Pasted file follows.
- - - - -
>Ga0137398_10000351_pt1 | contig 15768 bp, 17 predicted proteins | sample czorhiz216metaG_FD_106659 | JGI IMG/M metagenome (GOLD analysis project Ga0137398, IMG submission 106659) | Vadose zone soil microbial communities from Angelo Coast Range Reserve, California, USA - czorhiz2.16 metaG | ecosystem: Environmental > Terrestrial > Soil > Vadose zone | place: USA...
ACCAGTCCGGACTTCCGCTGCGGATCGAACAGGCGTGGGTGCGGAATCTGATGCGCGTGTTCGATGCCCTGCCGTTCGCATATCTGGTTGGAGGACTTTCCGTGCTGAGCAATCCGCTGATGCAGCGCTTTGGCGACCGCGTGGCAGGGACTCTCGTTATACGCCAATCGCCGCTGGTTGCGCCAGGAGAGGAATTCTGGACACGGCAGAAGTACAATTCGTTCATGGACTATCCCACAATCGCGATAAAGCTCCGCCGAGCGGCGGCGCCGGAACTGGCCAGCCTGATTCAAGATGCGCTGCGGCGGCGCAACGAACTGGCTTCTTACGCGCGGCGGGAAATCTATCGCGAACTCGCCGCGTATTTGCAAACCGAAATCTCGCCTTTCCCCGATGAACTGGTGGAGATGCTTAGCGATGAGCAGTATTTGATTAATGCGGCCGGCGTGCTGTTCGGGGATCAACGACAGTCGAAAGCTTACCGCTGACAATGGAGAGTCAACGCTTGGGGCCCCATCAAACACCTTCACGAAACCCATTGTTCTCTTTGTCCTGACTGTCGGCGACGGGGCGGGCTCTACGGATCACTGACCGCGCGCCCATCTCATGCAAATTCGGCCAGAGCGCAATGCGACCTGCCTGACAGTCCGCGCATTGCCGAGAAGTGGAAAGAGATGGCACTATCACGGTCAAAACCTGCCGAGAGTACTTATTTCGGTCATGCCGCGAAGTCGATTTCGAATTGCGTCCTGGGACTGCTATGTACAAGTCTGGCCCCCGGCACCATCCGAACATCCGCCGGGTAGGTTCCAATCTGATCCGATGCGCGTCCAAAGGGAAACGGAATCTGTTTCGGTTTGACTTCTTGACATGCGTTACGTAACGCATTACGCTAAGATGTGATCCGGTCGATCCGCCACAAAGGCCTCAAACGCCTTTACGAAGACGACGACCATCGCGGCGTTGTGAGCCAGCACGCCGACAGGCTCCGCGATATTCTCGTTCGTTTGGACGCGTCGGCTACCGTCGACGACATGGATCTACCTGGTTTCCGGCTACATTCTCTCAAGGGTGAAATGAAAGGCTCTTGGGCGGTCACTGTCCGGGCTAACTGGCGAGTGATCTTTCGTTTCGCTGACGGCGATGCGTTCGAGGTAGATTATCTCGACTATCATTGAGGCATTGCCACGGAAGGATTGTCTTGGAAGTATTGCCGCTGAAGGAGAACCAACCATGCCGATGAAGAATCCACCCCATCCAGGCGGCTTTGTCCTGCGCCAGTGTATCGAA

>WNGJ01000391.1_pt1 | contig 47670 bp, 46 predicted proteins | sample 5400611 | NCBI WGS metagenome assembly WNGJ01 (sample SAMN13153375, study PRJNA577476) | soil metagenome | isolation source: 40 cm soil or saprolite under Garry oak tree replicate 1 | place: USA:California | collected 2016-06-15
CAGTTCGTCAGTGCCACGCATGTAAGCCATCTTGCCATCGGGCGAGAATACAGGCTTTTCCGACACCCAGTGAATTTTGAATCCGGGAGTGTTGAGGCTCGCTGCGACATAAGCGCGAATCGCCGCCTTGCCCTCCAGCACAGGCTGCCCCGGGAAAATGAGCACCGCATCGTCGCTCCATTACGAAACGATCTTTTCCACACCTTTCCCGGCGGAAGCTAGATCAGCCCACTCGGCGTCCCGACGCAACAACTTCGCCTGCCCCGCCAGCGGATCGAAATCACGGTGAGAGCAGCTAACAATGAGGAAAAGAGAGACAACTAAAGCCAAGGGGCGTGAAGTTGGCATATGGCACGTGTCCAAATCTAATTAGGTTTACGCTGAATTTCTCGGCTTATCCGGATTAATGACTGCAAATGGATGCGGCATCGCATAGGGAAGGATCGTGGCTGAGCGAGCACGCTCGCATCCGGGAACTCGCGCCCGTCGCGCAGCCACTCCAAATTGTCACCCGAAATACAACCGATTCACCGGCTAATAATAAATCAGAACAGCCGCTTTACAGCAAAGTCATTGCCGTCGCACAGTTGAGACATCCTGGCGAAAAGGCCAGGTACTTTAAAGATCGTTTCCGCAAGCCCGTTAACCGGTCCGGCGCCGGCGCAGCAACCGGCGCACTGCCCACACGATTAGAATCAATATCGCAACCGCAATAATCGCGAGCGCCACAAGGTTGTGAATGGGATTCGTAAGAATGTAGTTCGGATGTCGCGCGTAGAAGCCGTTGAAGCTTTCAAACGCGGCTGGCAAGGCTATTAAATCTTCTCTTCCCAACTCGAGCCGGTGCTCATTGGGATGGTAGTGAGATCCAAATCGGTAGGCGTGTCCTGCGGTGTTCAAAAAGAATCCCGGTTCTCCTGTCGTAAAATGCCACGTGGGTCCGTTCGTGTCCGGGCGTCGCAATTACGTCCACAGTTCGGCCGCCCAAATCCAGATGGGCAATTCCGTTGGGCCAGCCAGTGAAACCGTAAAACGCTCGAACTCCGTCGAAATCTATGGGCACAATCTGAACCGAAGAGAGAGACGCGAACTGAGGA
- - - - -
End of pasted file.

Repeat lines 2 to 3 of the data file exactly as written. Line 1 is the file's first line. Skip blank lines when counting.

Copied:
ACCAGTCCGGACTTCCGCTGCGGATCGAACAGGCGTGGGTGCGGAATCTGATGCGCGTGTTCGATGCCCTGCCGTTCGCATATCTGGTTGGAGGACTTTCCGTGCTGAGCAATCCGCTGATGCAGCGCTTTGGCGACCGCGTGGCAGGGACTCTCGTTATACGCCAATCGCCGCTGGTTGCGCCAGGAGAGGAATTCTGGACACGGCAGAAGTACAATTCGTTCATGGACTATCCCACAATCGCGATAAAGCTCCGCCGAGCGGCGGCGCCGGAACTGGCCAGCCTGATTCAAGATGCGCTGCGGCGGCGCAACGAACTGGCTTCTTACGCGCGGCGGGAAATCTATCGCGAACTCGCCGCGTATTTGCAAACCGAAATCTCGCCTTTCCCCGATGAACTGGTGGAGATGCTTAGCGATGAGCAGTATTTGATTAATGCGGCCGGCGTGCTGTTCGGGGATCAACGACAGTCGAAAGCTTACCGCTGACAATGGAGAGTCAACGCTTGGGGCCCCATCAAACACCTTCACGAAACCCATTGTTCTCTTTGTCCTGACTGTCGGCGACGGGGCGGGCTCTACGGATCACTGACCGCGCGCCCATCTCATGCAAATTCGGCCAGAGCGCAATGCGACCTGCCTGACAGTCCGCGCATTGCCGAGAAGTGGAAAGAGATGGCACTATCACGGTCAAAACCTGCCGAGAGTACTTATTTCGGTCATGCCGCGAAGTCGATTTCGAATTGCGTCCTGGGACTGCTATGTACAAGTCTGGCCCCCGGCACCATCCGAACATCCGCCGGGTAGGTTCCAATCTGATCCGATGCGCGTCCAAAGGGAAACGGAATCTGTTTCGGTTTGACTTCTTGACATGCGTTACGTAACGCATTACGCTAAGATGTGATCCGGTCGATCCGCCACAAAGGCCTCAAACGCCTTTACGAAGACGACGACCATCGCGGCGTTGTGAGCCAGCACGCCGACAGGCTCCGCGATATTCTCGTTCGTTTGGACGCGTCGGCTACCGTCGACGACATGGATCTACCTGGTTTCCGGCTACATTCTCTCAAGGGTGAAATGAAAGGCTCTTGGGCGGTCACTGTCCGGGCTAACTGGCGAGTGATCTTTCGTTTCGCTGACGGCGATGCGTTCGAGGTAGATTATCTCGACTATCATTGAGGCATTGCCACGGAAGGATTGTCTTGGAAGTATTGCCGCTGAAGGAGAACCAACCATGCCGATGAAGAATCCACCCCATCCAGGCGGCTTTGTCCTGCGCCAGTGTATCGAA

>WNGJ01000391.1_pt1 | contig 47670 bp, 46 predicted proteins | sample 5400611 | NCBI WGS metagenome assembly WNGJ01 (sample SAMN13153375, study PRJNA577476) | soil metagenome | isolation source: 40 cm soil or saprolite under Garry oak tree replicate 1 | place: USA:California | collected 2016-06-15